Jared: Oh, yeah, it's it's something that I think when an exit happens, it happens so fast. You just can't digest it all. It's it's in a way, to be frank, it's a little bit anticlimactic. You realize through the process that the journey had to be the reward because the actual events of the exit itself turned out to be a conference call at 6:00 a.m. that was as dry and boring as can be to dot the i's and cross the T's and that wraps everything up. And then you take a step back and you say, Wait, I'm done. Now what? What do I really want to do? And fortunately, while I was still building the company, my oldest son, who was a fifth grader at the time, joined his school's robotics team. And it was the first year that the school had offered robotics as an after school program, much like basketball or some other sport. And one of the parents was the team coach and he was a NASA engineer, and within a week he sent out an email to all the parents and said, Help to watch out. No. And I said, What kind of help are you looking for, exactly? Because I don't know much about robotics. I know software, but not robotics. They said, Oh, great. Really, what I just need is a parent's health care. So so I started helping out with my son's robotics team. And what I quickly saw and learned was, my gosh, is the system complex? What they were having to have the kids do in terms of installing configuring all the software, on the computers, on the firmware. So for the brain of the robots, to the motors of the robot, for the sensors, the robot and all of it had to sing together. This is really complex to get everything started up and going. But but once we figure that out and got through it, actually the experience for the kids was was fantastic. And my son's team ended up doing very well, going to the World Championships for the program they were doing. It was fantastic and my son had a great time and as a result of that success, it seemed like every kid in their parent wanted wanted to be a part of the robotics program next year. And there wasn't going to work with a team of, you know, a handful of kids. And so what my wife and I did is turn our garage into a robotics lab for kids, and we started coaching multiple teams at the school. We'd meet in our garage. My, my daughter. Some saw some of her friends doing it. She joined in. Year later, we had a girls team and a boys team and a mixed team, and within within two more years of the school, we had 16 robotics teams. It was it was incredible, just amazing. What came of that and what could be the right kind of structure is put in place around it. And so long story short, when when I exited from InfoScout, I say, What am I going to do now? And I thought back to the experience of how amazing it had been for my kids to go through this, this kind of competitive, organized robotics and everything that they learned and experienced from it. And I said, You know what? The current programs out there are too expensive. They're too complex. The competition's really aren't that thunder fair compared to what they could be. And the only way that this is going to get solved is somebody takes a different approach than what's been done before to really lower the cost complexity, make it much more accessible to kids out there. And so that's really what I set out to do with revolution robotics.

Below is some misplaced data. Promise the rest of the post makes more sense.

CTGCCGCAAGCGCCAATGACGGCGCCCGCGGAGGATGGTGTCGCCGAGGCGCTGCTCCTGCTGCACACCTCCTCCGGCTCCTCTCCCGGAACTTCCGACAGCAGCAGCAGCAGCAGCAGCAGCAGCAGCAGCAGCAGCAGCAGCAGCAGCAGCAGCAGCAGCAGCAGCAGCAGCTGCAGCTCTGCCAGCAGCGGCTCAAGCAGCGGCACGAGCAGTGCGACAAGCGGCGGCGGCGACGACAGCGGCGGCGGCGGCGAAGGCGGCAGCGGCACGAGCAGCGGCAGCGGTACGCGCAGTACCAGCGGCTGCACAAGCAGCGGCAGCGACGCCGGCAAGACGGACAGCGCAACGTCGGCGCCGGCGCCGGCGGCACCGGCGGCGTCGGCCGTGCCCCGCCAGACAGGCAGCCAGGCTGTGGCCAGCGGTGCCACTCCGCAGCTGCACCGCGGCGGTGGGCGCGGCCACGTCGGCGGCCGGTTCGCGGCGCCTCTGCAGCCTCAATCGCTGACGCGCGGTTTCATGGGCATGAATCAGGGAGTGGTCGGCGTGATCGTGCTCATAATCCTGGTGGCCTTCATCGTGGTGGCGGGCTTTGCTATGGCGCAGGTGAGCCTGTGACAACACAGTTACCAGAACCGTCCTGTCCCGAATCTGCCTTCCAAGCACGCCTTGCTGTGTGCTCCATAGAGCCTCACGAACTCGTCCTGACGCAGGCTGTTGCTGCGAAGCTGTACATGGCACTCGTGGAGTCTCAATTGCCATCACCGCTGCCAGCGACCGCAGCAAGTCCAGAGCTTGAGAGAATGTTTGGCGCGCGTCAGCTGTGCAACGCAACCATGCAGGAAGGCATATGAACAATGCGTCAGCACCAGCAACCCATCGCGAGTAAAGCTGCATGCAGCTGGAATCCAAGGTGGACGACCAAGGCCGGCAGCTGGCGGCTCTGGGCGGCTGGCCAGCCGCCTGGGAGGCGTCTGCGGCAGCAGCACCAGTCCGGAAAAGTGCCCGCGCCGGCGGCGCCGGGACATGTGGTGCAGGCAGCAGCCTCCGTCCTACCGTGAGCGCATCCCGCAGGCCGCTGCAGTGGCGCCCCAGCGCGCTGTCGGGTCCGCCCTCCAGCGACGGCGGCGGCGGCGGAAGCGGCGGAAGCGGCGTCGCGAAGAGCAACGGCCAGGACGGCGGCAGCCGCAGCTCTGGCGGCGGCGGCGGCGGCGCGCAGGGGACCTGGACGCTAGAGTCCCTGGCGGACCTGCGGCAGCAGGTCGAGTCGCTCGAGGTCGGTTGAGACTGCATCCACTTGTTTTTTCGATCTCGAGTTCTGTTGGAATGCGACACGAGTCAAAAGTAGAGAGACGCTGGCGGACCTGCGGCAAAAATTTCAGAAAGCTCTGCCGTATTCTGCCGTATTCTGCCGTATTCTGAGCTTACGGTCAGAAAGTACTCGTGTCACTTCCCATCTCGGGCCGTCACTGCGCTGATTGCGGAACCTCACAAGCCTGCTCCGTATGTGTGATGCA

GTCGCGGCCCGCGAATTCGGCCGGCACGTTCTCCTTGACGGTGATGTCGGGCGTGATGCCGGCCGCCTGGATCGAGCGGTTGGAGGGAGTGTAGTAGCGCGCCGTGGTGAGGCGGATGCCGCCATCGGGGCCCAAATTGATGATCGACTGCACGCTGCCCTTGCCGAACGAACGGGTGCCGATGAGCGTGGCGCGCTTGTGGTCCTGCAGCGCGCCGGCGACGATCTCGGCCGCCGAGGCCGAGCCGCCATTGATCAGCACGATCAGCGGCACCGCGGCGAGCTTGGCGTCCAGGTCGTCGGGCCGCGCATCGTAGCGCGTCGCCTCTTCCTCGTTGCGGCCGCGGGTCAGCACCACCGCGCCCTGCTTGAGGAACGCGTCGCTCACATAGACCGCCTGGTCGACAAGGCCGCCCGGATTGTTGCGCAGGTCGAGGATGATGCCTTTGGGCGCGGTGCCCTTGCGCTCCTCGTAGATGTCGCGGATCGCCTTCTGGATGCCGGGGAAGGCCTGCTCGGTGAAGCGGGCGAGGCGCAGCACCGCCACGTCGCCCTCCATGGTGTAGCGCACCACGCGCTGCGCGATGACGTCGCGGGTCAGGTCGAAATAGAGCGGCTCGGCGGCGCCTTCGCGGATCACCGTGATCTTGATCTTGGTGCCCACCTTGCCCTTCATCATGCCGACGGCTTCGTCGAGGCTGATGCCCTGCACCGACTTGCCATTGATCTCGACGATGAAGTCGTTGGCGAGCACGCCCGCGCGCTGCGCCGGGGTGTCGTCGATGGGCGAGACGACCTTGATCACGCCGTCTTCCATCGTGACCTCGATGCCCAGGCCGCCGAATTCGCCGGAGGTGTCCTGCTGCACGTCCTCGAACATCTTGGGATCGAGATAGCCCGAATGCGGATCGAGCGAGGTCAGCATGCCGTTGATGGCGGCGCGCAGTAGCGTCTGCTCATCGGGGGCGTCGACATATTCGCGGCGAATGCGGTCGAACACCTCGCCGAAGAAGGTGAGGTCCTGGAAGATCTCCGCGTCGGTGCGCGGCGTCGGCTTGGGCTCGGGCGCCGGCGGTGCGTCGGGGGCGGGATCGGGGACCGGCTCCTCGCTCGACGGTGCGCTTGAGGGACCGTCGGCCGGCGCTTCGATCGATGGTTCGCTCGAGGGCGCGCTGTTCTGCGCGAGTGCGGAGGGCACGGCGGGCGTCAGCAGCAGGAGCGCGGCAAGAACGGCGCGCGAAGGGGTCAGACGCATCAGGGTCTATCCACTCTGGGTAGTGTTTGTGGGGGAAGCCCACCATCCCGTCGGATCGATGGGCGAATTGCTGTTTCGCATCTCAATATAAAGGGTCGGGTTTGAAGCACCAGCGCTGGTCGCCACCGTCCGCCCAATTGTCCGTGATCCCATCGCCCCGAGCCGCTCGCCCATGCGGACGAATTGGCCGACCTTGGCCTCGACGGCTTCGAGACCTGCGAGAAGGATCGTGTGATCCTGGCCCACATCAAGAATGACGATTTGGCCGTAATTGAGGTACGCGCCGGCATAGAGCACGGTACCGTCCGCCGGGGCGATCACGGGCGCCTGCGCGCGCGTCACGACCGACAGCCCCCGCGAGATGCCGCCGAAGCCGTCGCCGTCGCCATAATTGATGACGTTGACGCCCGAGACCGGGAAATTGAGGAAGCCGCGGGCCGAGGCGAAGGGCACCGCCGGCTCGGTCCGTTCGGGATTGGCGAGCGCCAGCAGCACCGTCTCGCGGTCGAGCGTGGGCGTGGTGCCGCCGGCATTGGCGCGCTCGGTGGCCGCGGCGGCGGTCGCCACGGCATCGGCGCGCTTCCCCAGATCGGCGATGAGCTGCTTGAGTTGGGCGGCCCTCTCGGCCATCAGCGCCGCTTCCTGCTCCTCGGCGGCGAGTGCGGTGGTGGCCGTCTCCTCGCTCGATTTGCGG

Pieter: And that's amazing. Now, where were you based at the time?